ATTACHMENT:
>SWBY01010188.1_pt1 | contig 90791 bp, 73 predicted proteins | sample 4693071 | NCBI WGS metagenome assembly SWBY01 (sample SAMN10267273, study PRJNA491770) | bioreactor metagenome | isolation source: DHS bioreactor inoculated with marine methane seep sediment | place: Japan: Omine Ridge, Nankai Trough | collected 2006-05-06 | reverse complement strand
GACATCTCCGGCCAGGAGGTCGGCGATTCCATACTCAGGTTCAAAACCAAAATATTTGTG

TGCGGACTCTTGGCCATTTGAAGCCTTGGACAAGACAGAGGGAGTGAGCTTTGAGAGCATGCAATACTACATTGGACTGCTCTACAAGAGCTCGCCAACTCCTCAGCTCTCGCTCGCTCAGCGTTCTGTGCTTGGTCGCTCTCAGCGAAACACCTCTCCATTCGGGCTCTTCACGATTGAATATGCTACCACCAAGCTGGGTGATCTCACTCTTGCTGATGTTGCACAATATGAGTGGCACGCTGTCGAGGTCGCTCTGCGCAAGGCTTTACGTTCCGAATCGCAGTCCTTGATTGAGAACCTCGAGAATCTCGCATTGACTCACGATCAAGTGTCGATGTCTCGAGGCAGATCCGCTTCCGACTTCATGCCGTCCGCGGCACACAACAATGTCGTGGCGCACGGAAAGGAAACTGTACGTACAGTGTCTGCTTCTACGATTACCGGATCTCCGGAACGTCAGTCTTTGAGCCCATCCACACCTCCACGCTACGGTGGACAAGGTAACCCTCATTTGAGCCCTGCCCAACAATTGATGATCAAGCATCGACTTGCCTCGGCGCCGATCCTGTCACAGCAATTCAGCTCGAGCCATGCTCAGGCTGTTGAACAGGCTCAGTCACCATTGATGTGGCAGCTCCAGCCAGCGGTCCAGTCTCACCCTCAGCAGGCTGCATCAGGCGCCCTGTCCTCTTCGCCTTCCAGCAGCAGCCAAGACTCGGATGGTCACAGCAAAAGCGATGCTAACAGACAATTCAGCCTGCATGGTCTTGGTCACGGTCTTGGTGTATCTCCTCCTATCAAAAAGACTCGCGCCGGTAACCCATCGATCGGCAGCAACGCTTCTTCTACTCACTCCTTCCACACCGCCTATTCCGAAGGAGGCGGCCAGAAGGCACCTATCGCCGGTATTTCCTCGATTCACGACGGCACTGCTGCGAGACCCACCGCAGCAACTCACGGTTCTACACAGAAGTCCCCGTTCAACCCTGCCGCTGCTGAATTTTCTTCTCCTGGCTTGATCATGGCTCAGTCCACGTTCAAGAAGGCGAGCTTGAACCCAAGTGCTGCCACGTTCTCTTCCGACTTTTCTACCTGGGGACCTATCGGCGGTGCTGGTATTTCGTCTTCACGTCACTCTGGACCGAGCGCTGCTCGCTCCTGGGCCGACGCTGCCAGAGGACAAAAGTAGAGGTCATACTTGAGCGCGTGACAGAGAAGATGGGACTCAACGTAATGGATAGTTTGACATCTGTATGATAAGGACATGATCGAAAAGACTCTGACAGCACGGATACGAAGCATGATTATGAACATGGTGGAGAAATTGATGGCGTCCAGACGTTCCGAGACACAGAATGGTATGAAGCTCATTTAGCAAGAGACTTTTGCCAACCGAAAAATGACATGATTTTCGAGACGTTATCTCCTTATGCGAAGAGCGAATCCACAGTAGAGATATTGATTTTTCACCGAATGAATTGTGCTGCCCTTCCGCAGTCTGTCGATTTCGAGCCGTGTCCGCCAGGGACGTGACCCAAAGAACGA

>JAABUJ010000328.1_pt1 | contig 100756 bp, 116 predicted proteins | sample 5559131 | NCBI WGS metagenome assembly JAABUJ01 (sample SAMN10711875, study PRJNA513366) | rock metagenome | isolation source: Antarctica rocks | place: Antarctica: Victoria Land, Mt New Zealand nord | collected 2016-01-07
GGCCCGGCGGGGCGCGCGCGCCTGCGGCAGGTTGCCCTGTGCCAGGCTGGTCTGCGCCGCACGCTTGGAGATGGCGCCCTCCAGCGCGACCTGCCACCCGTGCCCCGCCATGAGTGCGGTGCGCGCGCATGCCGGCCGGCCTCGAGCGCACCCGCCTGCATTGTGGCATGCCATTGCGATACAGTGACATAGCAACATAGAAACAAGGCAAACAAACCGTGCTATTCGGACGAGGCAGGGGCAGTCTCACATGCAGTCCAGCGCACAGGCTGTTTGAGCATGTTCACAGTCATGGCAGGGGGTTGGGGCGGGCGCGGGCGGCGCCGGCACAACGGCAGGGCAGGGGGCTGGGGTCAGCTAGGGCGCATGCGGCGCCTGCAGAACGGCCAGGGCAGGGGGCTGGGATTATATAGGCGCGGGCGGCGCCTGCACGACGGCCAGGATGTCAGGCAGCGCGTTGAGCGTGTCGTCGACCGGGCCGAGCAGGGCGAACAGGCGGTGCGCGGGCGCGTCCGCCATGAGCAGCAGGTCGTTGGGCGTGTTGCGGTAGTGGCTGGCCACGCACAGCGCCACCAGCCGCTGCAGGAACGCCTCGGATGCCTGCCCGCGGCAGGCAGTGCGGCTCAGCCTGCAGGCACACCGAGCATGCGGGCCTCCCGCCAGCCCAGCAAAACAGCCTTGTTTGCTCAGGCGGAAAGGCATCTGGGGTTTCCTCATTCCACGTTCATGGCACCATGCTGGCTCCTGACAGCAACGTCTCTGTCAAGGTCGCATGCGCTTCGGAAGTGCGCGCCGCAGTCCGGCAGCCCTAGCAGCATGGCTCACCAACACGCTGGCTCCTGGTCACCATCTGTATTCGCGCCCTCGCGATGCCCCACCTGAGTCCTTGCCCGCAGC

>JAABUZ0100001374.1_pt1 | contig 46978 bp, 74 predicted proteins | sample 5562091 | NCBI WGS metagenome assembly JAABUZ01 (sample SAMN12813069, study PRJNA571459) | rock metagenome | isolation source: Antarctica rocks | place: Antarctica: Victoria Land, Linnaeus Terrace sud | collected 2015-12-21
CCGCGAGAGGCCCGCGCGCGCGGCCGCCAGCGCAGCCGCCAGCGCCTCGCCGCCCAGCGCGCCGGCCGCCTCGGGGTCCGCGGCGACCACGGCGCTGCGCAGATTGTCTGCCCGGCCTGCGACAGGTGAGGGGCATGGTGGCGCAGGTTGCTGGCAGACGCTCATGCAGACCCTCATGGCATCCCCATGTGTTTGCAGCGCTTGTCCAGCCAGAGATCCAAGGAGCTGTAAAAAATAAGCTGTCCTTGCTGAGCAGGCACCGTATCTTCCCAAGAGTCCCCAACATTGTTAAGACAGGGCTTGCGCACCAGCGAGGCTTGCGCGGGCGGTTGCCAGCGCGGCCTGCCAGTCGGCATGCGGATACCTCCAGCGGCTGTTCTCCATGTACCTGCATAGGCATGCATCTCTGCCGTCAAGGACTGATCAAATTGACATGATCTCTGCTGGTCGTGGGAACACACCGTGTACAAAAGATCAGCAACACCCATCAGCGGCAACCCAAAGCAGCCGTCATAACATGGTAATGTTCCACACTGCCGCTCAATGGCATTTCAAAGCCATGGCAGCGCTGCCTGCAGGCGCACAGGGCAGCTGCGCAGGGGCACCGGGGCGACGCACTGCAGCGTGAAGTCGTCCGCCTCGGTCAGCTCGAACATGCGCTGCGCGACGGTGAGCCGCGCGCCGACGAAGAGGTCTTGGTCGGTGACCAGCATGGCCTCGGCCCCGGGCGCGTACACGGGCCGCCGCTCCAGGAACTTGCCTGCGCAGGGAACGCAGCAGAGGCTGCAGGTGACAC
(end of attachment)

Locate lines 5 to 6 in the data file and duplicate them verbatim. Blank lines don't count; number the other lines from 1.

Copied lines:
GGCCCGGCGGGGCGCGCGCGCCTGCGGCAGGTTGCCCTGTGCCAGGCTGGTCTGCGCCGCACGCTTGGAGATGGCGCCCTCCAGCGCGACCTGCCACCCGTGCCCCGCCATGAGTGCGGTGCGCGCGCATGCCGGCCGGCCTCGAGCGCACCCGCCTGCATTGTGGCATGCCATTGCGATACAGTGACATAGCAACATAGAAACAAGGCAAACAAACCGTGCTATTCGGACGAGGCAGGGGCAGTCTCACATGCAGTCCAGCGCACAGGCTGTTTGAGCATGTTCACAGTCATGGCAGGGGGTTGGGGCGGGCGCGGGCGGCGCCGGCACAACGGCAGGGCAGGGGGCTGGGGTCAGCTAGGGCGCATGCGGCGCCTGCAGAACGGCCAGGGCAGGGGGCTGGGATTATATAGGCGCGGGCGGCGCCTGCACGACGGCCAGGATGTCAGGCAGCGCGTTGAGCGTGTCGTCGACCGGGCCGAGCAGGGCGAACAGGCGGTGCGCGGGCGCGTCCGCCATGAGCAGCAGGTCGTTGGGCGTGTTGCGGTAGTGGCTGGCCACGCACAGCGCCACCAGCCGCTGCAGGAACGCCTCGGATGCCTGCCCGCGGCAGGCAGTGCGGCTCAGCCTGCAGGCACACCGAGCATGCGGGCCTCCCGCCAGCCCAGCAAAACAGCCTTGTTTGCTCAGGCGGAAAGGCATCTGGGGTTTCCTCATTCCACGTTCATGGCACCATGCTGGCTCCTGACAGCAACGTCTCTGTCAAGGTCGCATGCGCTTCGGAAGTGCGCGCCGCAGTCCGGCAGCCCTAGCAGCATGGCTCACCAACACGCTGGCTCCTGGTCACCATCTGTATTCGCGCCCTCGCGATGCCCCACCTGAGTCCTTGCCCGCAGC

>JAABUZ0100001374.1_pt1 | contig 46978 bp, 74 predicted proteins | sample 5562091 | NCBI WGS metagenome assembly JAABUZ01 (sample SAMN12813069, study PRJNA571459) | rock metagenome | isolation source: Antarctica rocks | place: Antarctica: Victoria Land, Linnaeus Terrace sud | collected 2015-12-21